The only thing that might “cure” it would be a political mandate that required all political parties to have members and leaders from all of Lebanon’s sectarian groups.
My first year Arabic teacher (Syrian Christian), back when their civil war was young and bushy-tailed, told me that when she lived in Lebanon, it was virtually crime free and peaceful. If there was so much as a purse-snatching in Beirut it was a scandal, and neighbors would be talking about it for months.
What changed it? Black October. After the Palis tried to unseat King Hussein, he chased the PLO out of Jordan and into Lebanon, where they disrupted civil society and set the different ethnicities at each other’s throats, just around the time I was in High School taking first year Arabic from Mrs. Shmelko.
I have a Lebanese Christian friend who fought in the civil war in Lebanon.
I have no personal experience in Lebabon. But he says what looked peaceful at the surface “back in the day” was mostly on the surface; that underneath the Pali refugees were not the kicker; the troubles they brought were an excuse, an excuse used by ALL sides against all sides. If it had not been the Pali refugees, something else would have looked like the catalyst. It has always been a fragile and unstable state.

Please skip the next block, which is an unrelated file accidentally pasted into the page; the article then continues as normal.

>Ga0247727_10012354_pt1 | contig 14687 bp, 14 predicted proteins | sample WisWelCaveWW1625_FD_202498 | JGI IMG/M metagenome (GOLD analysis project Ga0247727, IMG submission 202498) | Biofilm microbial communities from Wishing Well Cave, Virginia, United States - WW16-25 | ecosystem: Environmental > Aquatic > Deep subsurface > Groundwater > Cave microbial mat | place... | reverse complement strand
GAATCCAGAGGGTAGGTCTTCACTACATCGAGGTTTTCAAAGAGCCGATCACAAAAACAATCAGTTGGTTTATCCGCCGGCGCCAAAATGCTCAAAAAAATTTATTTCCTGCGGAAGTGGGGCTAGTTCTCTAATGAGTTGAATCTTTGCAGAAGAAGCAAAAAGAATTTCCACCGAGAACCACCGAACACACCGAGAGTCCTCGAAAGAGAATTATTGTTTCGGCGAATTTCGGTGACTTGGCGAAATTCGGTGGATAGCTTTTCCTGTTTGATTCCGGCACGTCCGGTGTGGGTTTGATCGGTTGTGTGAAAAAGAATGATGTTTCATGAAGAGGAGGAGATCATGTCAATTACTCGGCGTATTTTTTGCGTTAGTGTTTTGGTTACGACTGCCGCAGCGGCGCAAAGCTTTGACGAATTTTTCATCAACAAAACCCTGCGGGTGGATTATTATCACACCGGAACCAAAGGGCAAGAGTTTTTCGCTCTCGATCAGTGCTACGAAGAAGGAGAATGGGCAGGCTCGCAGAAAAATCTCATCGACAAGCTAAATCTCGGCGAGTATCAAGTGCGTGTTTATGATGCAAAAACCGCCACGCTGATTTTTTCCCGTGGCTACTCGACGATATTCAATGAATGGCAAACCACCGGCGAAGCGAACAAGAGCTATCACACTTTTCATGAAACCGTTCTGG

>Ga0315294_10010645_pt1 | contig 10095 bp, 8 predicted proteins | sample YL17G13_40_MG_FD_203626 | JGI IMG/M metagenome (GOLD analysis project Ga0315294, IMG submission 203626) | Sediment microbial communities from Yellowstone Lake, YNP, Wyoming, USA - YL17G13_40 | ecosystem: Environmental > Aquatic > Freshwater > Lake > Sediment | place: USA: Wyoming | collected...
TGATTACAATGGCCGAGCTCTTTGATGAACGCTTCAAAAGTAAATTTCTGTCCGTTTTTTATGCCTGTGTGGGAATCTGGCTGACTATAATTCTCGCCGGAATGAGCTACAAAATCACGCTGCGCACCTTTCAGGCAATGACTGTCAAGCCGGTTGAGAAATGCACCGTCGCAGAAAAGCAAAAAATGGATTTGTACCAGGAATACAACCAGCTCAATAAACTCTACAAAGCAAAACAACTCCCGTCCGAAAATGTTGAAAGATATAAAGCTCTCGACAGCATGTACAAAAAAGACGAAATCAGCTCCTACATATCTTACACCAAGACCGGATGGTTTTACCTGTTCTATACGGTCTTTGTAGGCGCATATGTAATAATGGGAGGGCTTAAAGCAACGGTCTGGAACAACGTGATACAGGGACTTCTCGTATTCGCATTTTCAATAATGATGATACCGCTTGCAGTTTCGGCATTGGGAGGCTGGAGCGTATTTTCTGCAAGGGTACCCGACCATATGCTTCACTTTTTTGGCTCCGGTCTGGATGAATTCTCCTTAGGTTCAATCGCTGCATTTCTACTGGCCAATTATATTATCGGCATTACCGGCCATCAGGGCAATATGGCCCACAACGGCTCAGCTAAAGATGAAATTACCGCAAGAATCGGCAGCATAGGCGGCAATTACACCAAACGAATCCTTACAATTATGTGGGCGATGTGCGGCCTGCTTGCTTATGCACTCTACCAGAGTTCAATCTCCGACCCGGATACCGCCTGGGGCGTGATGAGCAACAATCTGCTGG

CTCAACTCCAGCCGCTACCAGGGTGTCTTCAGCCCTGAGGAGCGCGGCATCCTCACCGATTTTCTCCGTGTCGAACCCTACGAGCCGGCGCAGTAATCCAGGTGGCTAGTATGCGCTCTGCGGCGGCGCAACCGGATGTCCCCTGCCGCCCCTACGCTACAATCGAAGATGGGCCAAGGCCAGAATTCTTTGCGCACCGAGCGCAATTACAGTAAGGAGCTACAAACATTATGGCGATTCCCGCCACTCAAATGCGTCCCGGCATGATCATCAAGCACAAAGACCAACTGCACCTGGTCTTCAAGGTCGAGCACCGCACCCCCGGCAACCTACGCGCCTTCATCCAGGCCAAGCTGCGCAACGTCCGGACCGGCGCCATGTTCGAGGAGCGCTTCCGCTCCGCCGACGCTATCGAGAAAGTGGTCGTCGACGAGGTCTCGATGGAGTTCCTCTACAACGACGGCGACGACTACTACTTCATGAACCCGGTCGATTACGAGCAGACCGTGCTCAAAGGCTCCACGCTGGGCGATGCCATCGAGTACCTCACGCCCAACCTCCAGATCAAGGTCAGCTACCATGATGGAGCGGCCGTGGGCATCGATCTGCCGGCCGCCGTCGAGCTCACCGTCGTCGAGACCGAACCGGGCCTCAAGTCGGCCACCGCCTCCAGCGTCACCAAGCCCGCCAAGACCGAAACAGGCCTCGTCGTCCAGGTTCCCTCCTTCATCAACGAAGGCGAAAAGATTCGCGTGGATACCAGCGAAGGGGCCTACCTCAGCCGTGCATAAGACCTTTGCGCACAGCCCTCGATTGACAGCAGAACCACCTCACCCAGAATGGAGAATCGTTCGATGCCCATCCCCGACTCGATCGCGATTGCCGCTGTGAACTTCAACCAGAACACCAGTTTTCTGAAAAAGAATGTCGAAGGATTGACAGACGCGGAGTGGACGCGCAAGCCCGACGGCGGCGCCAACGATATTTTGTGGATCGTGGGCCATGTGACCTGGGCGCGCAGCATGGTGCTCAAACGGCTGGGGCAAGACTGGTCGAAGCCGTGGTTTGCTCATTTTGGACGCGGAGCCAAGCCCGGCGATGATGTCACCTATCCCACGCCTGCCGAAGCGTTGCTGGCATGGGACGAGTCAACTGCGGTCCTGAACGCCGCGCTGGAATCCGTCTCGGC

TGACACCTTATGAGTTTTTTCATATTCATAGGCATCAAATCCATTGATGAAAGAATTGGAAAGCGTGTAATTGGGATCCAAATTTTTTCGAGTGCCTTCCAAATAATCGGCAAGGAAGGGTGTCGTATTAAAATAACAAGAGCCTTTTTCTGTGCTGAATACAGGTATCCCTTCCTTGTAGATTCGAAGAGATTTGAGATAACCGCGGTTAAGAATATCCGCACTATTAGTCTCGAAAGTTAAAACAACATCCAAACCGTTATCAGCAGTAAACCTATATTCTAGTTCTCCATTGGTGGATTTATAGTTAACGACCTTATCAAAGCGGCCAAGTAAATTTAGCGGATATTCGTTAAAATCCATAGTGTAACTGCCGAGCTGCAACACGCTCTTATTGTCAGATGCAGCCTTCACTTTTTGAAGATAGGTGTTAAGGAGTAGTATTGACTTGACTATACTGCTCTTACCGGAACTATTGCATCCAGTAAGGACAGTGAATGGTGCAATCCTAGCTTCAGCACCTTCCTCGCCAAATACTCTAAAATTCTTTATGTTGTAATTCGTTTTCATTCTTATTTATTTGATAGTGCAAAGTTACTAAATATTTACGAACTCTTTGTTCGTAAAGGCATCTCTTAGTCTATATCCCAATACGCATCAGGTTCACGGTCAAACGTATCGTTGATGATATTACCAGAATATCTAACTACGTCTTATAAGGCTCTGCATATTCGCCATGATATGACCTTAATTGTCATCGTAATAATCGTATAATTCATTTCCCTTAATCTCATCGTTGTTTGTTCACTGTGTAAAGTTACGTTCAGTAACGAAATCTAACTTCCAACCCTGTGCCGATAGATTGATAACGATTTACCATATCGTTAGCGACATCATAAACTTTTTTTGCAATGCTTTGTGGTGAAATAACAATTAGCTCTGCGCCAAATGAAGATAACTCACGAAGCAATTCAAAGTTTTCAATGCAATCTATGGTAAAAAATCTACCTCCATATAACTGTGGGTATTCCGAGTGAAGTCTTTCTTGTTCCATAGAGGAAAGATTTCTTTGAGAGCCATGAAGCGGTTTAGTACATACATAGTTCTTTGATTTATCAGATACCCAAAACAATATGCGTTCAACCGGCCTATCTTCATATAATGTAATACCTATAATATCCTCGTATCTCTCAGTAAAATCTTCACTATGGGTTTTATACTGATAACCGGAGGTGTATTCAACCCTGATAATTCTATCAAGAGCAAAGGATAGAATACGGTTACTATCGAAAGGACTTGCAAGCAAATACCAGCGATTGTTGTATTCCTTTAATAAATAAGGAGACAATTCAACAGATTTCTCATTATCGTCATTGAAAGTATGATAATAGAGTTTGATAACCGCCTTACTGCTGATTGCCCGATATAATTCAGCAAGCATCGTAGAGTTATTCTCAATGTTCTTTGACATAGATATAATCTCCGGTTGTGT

Like I said, he lived through it, so I leave his word on it alone.
Likewise - I know a Lebanese Muslim here in the States (one of the nicest guys I’ve ever known, by the way). His DREAM is to return home to a nice estate and live out his well-earned retirement (believe me, he deserves a nice retirement, given what he’s accomplished in his career).
The fact that he is a Muslim makes it VERY DIFFICULT for me (i.e., a Right-Wing Extremist) and many of the people that know him, to simply label Muslims as useless terrorists - it’s rough - because this guy would give his life for you (any of us), in a heartbeat.
But now this crap makes a mess of everything for him. Like I said, he deserves to go home - maybe even tell the locals that The Infidel isn’t always bad - but now that may not happen.
On the plus side, the US gets a fine man and maybe he can chill-out some of his brethren here, because even us Tea Party people respect people like him and wish him the best (and will do all we can to help him).
Good plan. : )
This article is really interesting given the article you posted earlier about the middle east going up in flames against each other and ‘millions’ dying.
Yes, tonight there is a theme. Muslims are about to slaughter each other. They are good at mass murder, so they will. Sangfroid.
Is it 12th Imam at the well time or something? What’s the sudden impetus?
Iran is close to getting the bomb. Obama is an ineffective idiot. Europe is incapable of gathering the will to defend itself from barbarians. This all makes them so hot for Imam #12 that they just gotta kill each other, so the last one standing can destroy Israel and conquer the West, which to them is a mere formality.
Islam is about to self-destruct?